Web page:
News Wrap

IN THIS morning’s wrap: mining crunch hits profits – rate cut expected; climate change influences BHP decision; and resources giants await Anglo carve-up.
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Port of Hay Point, Queensland.

Staff Reporter

Mining crunch hits profits – rate cut expected

The Reserve Bank of Australia is on the cusp of returning official interest rates to the emergency lows of the global financial crisis after economic data stoked fears of unemployment above 6%, falling wages and a crunch on mining profits, according to the Australian Financial Review.

Trading in futures markets suggests a cut from 3.25% to 3% today is almost certain, a change that would put downward pressure on the dollar, mortgage and deposit rates and possibly help share prices.

RBA governor Glenn Stevens and the RBA board are scrambling to kick-start growth amid signs the resources investment boom will start to taper off next year.

Climate change influences BHP decision

BHP Billiton has revealed that the potential for rising sea levels and more cyclones due to climate change was a factor in its decision to replace a jetty at its coal export terminal in Hay Point, Queensland, according to the Australian Financial Review.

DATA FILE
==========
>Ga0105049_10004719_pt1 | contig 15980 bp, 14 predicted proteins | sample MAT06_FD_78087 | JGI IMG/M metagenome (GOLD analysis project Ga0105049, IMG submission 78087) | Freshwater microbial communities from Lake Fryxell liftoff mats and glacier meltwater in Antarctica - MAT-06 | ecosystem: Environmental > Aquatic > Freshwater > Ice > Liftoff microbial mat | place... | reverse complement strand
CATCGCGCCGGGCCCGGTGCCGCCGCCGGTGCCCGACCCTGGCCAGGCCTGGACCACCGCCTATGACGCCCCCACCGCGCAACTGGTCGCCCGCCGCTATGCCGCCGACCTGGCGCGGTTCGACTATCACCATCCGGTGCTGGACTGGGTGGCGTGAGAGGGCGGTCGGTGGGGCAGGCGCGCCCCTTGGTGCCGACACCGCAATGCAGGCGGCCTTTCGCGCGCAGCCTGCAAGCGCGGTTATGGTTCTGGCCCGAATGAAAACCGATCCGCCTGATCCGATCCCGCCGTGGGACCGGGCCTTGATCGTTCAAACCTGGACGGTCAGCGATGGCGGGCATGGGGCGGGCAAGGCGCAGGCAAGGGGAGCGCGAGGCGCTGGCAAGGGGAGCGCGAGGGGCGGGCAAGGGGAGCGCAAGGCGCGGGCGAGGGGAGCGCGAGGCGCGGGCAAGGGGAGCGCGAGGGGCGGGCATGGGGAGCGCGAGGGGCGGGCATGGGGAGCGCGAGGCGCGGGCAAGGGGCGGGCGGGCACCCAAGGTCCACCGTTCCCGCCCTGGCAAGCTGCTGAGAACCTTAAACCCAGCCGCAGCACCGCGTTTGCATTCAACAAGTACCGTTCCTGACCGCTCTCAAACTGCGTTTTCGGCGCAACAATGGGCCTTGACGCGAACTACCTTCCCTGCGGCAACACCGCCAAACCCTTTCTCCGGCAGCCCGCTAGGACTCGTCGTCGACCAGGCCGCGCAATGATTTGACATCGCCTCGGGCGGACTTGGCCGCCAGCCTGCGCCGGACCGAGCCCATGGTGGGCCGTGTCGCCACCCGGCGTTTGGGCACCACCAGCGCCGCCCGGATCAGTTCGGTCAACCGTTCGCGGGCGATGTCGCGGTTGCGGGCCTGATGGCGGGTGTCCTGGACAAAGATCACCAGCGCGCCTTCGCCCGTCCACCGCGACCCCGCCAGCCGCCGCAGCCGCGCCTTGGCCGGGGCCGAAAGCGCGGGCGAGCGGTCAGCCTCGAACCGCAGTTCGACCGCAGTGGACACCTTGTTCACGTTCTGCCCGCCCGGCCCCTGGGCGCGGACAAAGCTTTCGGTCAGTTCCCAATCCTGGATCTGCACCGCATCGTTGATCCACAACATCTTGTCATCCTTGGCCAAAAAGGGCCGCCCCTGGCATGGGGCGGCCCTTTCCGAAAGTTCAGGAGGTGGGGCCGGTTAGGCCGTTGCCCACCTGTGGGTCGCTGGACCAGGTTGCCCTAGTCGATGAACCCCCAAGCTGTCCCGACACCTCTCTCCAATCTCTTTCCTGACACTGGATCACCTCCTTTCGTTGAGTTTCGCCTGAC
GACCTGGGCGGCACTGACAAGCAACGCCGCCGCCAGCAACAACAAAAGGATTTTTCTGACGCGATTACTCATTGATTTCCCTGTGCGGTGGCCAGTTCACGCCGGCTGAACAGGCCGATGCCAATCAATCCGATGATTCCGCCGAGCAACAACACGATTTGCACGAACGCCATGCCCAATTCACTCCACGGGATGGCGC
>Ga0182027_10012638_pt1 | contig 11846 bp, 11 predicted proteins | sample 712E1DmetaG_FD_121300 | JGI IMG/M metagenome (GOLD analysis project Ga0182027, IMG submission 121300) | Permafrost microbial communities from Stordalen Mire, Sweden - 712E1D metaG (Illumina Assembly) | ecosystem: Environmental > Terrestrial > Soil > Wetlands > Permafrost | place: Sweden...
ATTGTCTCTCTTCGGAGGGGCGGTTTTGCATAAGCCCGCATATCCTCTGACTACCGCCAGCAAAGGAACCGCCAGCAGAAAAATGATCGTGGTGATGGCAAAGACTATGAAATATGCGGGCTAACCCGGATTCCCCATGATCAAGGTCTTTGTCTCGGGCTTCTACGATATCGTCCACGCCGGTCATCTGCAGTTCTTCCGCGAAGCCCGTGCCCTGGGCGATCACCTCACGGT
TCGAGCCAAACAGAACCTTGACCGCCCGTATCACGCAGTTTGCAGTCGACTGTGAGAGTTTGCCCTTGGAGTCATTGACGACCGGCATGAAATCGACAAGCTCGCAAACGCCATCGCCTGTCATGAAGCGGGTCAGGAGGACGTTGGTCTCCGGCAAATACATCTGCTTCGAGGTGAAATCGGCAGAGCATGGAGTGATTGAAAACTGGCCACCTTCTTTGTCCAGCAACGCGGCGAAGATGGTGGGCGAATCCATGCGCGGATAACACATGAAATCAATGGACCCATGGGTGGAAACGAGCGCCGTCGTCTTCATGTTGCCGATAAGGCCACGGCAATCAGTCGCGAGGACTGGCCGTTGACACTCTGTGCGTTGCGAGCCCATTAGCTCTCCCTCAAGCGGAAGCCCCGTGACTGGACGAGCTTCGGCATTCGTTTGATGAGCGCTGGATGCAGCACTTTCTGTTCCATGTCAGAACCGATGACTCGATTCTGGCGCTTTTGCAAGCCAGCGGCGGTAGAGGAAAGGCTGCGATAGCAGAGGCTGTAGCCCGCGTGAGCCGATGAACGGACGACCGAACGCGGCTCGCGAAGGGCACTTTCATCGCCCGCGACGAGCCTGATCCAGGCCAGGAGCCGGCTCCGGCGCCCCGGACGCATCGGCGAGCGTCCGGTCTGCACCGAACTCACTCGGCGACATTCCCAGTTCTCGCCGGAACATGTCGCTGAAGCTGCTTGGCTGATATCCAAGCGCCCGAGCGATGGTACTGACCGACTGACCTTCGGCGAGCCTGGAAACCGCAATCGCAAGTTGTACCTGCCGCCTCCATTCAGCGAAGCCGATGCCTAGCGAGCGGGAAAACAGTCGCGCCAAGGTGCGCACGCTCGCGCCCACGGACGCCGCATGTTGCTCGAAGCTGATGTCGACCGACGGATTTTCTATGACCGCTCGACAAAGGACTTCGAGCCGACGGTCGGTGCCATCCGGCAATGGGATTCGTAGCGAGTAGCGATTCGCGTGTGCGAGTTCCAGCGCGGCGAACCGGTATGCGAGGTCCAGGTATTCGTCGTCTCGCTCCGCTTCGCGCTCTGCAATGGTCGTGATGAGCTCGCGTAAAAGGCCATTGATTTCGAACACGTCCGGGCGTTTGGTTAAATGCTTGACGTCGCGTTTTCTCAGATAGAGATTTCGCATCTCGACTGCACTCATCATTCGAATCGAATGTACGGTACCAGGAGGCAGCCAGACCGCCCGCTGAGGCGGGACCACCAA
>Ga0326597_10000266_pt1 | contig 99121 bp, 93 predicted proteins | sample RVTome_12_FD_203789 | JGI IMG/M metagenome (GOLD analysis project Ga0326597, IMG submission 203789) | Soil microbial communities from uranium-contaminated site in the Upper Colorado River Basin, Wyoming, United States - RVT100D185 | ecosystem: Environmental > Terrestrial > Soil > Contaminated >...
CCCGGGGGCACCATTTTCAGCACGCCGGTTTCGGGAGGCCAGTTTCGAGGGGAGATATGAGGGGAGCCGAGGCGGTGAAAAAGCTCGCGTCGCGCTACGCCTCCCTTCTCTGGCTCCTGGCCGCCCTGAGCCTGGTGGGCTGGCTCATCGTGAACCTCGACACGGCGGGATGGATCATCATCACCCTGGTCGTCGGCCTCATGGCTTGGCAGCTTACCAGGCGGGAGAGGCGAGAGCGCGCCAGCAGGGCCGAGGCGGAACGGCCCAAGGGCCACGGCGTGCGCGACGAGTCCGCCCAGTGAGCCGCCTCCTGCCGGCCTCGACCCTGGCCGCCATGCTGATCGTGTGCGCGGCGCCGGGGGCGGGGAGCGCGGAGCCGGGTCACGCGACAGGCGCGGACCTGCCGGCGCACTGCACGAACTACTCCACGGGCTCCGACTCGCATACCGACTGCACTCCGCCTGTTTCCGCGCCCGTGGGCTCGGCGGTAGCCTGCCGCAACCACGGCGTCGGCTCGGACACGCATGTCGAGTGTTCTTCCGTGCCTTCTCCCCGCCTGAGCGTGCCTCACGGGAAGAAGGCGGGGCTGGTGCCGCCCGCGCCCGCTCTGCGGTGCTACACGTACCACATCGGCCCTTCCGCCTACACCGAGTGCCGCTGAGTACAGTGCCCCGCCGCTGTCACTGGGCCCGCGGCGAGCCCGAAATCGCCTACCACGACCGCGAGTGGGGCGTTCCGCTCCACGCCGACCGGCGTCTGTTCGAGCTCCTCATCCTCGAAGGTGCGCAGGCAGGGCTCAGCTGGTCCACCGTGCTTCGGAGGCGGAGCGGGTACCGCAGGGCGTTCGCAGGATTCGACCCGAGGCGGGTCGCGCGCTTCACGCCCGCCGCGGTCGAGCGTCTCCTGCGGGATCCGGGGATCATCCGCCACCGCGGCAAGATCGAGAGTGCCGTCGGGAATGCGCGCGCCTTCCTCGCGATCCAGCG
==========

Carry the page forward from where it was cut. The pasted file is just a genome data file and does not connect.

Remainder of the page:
BHP ferrous and coal head Marcus Randolph said the terminal was built 30 years ago, when severe cyclones were less frequent.

“As we see more cyclone-related events ... the vulnerability of one of these facilities to a cyclone is quite high,” he said.

“So we built a model saying this is how we see this impacting what the economics would be and used that with our board of directors to rebuild the facility to be more durable to climate change.”

Resources giants await Anglo carve-up

Major acquisition opportunities for BHP Billiton and Rio Tinto are tipped to emerge from the expected break-up of Anglo American, the world's fourth-biggest diversified resources group, according to The Australian.

Industry chatter is that the break-up will be the key task of Anglo's new chief executive officer and the out-of-Africa group will be dismembered along geographic lines, with shares in as many as three new listed companies distributed to shareholders.

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